In Dreams of a More Perfect Union, Rogan Kersh offers a close reading of Benjamin Harvey Hall’s strongly worded critique of the impacts of Reconstruction in Georgia, delivered in speech at Atlanta’s Davis Hall in 1867 and reiterated in the widely circulated “Notes on the Situation.” He disputed the war’s victors’ claim to represent the Union, insisting instead that “This is not the Union of our fathers. This is, emphatically, a Reconstructed Union.” Hill told his Southern audience that both during the conflict and in its immediate aftermath, they had been targets of “a diabolical sectionalism in the very teeth of every principle of the American Union” (cited in Kersh 2001: 198). In Kersh’s analysis, Hill advanced a vision of the Union with “space for southerners to manage local affairs, and particularly to determine the status of blacks in the region” (2001: 222).
In 1861, Confederate Vice President Alexander Stephens laid out what was at stake for the South in his “Cornerstone” speech. Speaking to an enthusiastic crowd, he made the tendentious claim that the Founding Fathers’ criticisms of slavery as a violation of natural law were mistaken. Their error, in Stephens’ argument, was the cause of the political crisis of the Republic, and the government’s fall. In the same logical vein, he labels abolitionists as fanatics who demonstrate a “species of insanity” because, “they were attempting to make things equal which the Creator had made unequal.” Invoking divine authority, Stephens asserts that the new Confederate constitution would correct this fatal flaw.
Writing after Stephens’ death in 1883, A Macon Telegraph writer recalled that Stephens “always prided himself on what he called his “corner-stone” speech, wherein he declared slavery the great corner-stone of the new republic.” Kersh describes Stephens’s post-war views as demonstrating “warmed-over confederate doctrines” (Kersh 2001: 221). An example of Stephens’ revised language but unchanged mindset appears in his 1868 A Constitutional View of the Late War between the States, in which he claimed that the labor system in place in the antebellum South was “so-called” slavery, which in his words “was not Slavery in the full and proper sense of that word” but was rather “a legal subordination of the African to the Caucasian race” (1868: 539).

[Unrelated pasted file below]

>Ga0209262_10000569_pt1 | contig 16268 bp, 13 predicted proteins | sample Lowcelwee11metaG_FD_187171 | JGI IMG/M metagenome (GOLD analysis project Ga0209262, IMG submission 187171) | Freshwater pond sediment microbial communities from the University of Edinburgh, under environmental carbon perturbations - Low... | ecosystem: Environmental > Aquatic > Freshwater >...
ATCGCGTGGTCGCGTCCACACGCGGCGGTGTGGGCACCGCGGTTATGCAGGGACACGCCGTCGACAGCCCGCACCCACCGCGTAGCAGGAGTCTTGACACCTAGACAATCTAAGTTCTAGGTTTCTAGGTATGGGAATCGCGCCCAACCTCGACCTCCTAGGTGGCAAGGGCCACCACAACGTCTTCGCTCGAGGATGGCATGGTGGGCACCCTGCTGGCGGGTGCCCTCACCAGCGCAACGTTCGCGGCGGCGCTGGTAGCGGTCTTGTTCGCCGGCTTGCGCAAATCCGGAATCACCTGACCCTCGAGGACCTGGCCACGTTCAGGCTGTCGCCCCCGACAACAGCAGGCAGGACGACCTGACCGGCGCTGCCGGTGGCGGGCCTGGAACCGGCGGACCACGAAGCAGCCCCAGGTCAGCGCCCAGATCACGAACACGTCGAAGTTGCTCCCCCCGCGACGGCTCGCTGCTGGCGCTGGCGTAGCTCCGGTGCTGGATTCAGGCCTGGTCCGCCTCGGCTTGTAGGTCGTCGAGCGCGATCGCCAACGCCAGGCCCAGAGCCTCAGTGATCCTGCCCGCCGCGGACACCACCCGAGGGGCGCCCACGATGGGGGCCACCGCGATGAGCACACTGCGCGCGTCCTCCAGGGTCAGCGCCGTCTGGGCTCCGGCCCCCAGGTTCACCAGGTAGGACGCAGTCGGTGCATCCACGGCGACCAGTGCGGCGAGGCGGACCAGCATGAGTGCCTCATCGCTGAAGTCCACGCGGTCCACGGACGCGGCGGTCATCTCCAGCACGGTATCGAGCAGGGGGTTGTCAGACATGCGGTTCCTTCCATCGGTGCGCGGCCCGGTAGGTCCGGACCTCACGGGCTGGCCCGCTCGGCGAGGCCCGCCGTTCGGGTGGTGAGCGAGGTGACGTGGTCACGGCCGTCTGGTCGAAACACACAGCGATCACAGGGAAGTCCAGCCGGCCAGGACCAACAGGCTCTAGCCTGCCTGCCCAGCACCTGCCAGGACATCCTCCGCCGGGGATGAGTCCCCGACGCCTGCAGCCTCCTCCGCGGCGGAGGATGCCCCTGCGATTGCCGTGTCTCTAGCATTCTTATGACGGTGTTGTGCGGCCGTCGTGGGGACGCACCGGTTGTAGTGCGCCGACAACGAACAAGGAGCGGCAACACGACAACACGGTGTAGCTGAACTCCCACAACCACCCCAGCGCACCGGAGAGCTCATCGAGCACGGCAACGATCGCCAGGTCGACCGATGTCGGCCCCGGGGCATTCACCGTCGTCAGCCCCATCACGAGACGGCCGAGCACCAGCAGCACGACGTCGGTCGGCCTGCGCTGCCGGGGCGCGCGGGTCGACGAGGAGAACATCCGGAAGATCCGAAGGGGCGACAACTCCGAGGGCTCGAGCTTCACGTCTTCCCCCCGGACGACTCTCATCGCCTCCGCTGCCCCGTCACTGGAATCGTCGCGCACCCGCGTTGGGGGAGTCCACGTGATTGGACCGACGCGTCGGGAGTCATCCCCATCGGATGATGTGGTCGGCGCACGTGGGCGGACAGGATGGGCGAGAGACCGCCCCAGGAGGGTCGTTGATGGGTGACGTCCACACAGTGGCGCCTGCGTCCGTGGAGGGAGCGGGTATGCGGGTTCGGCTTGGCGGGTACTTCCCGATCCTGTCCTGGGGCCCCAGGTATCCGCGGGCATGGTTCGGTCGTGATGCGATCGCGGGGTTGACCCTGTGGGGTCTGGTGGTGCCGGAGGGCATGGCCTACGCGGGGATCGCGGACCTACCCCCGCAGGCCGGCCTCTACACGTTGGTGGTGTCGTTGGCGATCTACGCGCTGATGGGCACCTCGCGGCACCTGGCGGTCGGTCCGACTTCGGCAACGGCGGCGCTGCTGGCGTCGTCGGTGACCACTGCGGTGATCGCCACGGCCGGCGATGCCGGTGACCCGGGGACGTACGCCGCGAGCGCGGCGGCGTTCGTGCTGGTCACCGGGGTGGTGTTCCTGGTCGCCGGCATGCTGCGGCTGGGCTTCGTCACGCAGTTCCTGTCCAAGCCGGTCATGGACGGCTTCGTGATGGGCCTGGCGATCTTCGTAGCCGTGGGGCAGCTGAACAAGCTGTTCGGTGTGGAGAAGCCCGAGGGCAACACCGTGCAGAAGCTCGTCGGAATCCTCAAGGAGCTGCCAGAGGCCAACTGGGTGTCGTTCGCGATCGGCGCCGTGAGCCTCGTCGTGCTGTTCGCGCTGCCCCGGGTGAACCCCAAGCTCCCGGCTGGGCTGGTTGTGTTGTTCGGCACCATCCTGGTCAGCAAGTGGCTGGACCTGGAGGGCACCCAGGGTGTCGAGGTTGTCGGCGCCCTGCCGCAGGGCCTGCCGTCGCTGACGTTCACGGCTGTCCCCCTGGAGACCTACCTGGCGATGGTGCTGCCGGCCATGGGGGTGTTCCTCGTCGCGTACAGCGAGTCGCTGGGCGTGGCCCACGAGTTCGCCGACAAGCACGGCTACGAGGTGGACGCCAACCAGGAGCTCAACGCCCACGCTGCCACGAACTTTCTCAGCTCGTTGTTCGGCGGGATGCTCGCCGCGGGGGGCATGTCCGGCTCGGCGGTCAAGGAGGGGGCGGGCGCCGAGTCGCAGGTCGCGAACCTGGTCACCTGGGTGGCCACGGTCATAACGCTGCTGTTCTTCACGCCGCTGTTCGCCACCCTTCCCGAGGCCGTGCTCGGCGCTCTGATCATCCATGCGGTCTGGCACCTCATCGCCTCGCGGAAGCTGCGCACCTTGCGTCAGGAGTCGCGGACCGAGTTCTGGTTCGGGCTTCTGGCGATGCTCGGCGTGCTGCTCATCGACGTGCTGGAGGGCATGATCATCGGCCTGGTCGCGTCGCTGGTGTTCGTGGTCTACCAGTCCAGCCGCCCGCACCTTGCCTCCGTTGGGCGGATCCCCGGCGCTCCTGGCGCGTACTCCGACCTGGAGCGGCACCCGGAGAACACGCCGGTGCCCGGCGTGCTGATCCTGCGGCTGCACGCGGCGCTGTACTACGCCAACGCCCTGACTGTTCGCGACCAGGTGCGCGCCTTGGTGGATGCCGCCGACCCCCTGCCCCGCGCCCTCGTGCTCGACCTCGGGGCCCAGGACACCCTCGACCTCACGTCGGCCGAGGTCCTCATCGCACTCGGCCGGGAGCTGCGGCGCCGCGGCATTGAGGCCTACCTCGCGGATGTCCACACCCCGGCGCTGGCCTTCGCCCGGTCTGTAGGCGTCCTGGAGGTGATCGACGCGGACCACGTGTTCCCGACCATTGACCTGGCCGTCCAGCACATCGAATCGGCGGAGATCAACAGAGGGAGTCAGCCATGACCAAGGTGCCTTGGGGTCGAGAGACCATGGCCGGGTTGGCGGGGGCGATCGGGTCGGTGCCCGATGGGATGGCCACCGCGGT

In his choice of figures to praise, and in the statement that slavery was an insufficient reason for the war, Gilbert tacitly endorses what numerous historians—including Gaines Foster, Gary W. Gallagher, Alan T. Nolan, David Blight and Nicole Maurantonio—identify as Lost Cause mythology. By denying that slavery was the sectional issue, Lost Cause ideology painted the South as the true heirs of the Constitution and the North as the aggressors. Lost Cause ideology continues to distort U.S. understandings of the past, and underpins contemporary racism. When Gilbert refers to “hot-headed politicians” with their “fire-eating speeches”, it is possible that he is thinking primarily of abolitionists like John Brown and William Lloyd Garrison, whose actions and speeches in the 1850s were widely seen by Southerners as both treasonous and anti-Southern, thus affirming the perspective that the Confederacy preserved what was “best” in the Constitution. It may also be a more general attack at Republic politicians—starting from Lincoln himself, and including those advocates of post-war Reconstruction—whom Gilbert viewed as posing a threat to his America.